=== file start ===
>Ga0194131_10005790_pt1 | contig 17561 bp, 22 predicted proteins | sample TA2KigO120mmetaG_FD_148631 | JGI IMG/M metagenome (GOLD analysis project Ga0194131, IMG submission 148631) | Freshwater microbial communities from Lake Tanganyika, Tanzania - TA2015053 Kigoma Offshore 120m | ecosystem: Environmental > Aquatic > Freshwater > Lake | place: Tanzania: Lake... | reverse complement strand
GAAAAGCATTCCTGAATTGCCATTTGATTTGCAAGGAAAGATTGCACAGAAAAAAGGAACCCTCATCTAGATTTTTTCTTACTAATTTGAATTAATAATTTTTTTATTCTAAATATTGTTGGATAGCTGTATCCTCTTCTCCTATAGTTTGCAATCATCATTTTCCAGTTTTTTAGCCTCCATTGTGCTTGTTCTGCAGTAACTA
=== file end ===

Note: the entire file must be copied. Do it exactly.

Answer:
>Ga0194131_10005790_pt1 | contig 17561 bp, 22 predicted proteins | sample TA2KigO120mmetaG_FD_148631 | JGI IMG/M metagenome (GOLD analysis project Ga0194131, IMG submission 148631) | Freshwater microbial communities from Lake Tanganyika, Tanzania - TA2015053 Kigoma Offshore 120m | ecosystem: Environmental > Aquatic > Freshwater > Lake | place: Tanzania: Lake... | reverse complement strand
GAAAAGCATTCCTGAATTGCCATTTGATTTGCAAGGAAAGATTGCACAGAAAAAAGGAACCCTCATCTAGATTTTTTCTTACTAATTTGAATTAATAATTTTTTTATTCTAAATATTGTTGGATAGCTGTATCCTCTTCTCCTATAGTTTGCAATCATCATTTTCCAGTTTTTTAGCCTCCATTGTGCTTGTTCTGCAGTAACTA